lifecasting

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lifecasting

Streaming live video from a wearable camera to a website. Over the years, numerous types and sizes of cameras, computers and wireless systems were stitched together to create wearable cameras; however, today's lifecasters use small, dedicated lifecasting cameras to log activities. Also called "livecasting," "lifelogging," "lifeblogging," "glogging" (cyborg logging), "personal casting" and "mobile blogging" (see moblogging), there are tens of thousands of lifecasters worldwide.

Steve Mann - The First Lifecaster
In the late 1970s, Steve Mann was the first person to transmit his daily view of the world in real time to the Internet. Later, as a professor in the Department of Electrical and Computer Engineering at the University of Toronto, Mann was instrumental in creating the predominant site for "glogger streaming" and developing wearable cameras (for more information, visit www.eyetap.org). See sousveillance and Webcam.


Left: 1980 - Right: Late 1990s
In 1980, with an Apple II in a backpack, a video camera on his helmet and using his own radio protocol, Steve Mann lifecasted wherever he could install his wireless base stations to gain access to the Internet. Some 20 years later, he wore an eyeglass camera connected to a computer embedded in the fabric of his undershirt, both of which he invented. His left hand holds a remote control. (Images courtesy of Steve Mann.)







A Whole Lot Smaller
Point-of-view (POV) cameras have come a long way from the Apple II on Steve Mann's back. This small GoPro camcorder takes HD videos and can be attached to the body via several mounting accessories. (Image courtesy of Woodman Labs, Inc., www.gopro.com)







Smaller Yet
In 2013, Memoto introduced a tiny shirt camera (orange square) that stores up to 4,000 pictures over a two-day period on a single battery charge. (Image courtesy of Memoto AB, www.memoto.com)
References in periodicals archive ?
set - 1 Task 8 - Delivery of physical activity logger with the reader and software: - Set to record physical activity and measurement of light intensity type Actiwatch (AW2) (or equivalent) - 1 set.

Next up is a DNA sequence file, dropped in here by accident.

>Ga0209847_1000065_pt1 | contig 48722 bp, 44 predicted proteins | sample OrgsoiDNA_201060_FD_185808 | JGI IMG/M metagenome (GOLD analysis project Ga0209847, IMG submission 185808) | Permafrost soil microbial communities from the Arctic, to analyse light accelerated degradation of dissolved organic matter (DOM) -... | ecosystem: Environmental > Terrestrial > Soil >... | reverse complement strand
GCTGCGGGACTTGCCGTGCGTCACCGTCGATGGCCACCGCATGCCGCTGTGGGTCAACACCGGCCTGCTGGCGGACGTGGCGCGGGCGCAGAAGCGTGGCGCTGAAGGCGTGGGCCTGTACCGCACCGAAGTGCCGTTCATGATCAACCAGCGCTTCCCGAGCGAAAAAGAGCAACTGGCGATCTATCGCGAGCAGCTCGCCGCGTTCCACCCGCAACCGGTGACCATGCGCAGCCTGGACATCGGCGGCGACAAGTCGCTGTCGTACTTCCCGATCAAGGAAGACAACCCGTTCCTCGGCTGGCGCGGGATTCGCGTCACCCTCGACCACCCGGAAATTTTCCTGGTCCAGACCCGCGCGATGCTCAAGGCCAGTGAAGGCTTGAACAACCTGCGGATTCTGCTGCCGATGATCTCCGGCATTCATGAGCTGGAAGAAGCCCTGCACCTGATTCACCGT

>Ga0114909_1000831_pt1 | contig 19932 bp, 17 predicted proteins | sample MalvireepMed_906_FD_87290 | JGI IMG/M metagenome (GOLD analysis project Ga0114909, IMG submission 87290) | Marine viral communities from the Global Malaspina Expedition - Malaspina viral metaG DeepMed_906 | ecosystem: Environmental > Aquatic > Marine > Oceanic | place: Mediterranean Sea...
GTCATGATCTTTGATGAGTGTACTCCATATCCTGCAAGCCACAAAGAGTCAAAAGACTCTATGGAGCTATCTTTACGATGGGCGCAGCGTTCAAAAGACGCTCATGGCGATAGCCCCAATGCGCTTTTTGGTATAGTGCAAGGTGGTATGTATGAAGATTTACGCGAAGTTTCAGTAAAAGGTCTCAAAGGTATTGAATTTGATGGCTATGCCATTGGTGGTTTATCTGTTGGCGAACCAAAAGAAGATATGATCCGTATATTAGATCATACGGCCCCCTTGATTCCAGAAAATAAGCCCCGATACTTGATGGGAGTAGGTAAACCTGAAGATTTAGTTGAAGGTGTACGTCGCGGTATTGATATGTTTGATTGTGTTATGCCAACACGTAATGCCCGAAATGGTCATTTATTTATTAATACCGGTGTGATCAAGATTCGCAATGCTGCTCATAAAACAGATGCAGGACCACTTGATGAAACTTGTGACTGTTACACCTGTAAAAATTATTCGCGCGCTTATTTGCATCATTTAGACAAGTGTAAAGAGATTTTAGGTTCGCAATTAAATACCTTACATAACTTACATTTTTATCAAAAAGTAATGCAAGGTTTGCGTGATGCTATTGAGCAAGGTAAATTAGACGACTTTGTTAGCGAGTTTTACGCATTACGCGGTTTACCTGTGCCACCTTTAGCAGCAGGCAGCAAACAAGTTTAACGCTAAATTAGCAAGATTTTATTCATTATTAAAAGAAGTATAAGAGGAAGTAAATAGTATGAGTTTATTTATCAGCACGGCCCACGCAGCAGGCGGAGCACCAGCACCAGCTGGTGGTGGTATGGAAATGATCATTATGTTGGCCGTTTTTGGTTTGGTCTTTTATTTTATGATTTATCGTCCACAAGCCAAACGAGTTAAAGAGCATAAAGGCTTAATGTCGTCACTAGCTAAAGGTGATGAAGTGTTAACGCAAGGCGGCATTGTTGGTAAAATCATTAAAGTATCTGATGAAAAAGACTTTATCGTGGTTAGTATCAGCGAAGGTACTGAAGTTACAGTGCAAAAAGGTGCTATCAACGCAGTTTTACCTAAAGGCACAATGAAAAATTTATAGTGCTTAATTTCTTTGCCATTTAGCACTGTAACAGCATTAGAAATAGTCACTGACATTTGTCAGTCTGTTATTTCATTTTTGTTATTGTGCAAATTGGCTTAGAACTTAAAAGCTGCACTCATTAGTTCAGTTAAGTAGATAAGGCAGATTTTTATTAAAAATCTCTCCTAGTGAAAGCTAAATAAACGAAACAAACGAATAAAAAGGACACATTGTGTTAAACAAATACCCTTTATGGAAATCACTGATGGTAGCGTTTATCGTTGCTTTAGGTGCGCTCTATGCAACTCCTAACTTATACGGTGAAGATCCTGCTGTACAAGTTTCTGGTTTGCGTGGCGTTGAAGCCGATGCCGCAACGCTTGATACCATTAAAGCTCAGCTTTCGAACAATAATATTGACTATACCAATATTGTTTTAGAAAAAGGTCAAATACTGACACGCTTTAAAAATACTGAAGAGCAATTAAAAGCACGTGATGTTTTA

The Positional Activity Logger Version 1 (a), is a lightweight, battery-operated, automated position sensor, which measures the frequency and duration of uptime versus downtime (sitting or lying) (Eldridge et al 2003b).
Participants wore the activity logger for three consecutive days, including a weekend day (or public holiday).
Physical activity was measured as uptime using the Positional Activity Logger Version 1.
The activity logger reset itself during data collection from two participants, resulting in data being lost.
One participant requested that the activity logger be removed so that she could have a bath.
asp to read about or test the Activity Logger or SSPPYY Software.
A recent innovation in the quantification of upright mobilisation has been the development of the Positional Activity Logger (a).
Within 24 hours of surgery, and prior to commencement of upright mobilisation, an activity logger was attached to the thigh where it recorded data continuously for the first four postoperative days before being removed on the morning of Day 5.
The battery-operated activity logger (90 x 54 x 18 mm) was adhered to the lateral aspect of the right thigh and recorded uptime when the thigh was in a position greater than 45 degrees to the horizontal axis (ie, during standing and walking).
On each day the activity logger was worn, participants were asked to describe their pain relief during mobilisation as adequate or inadequate.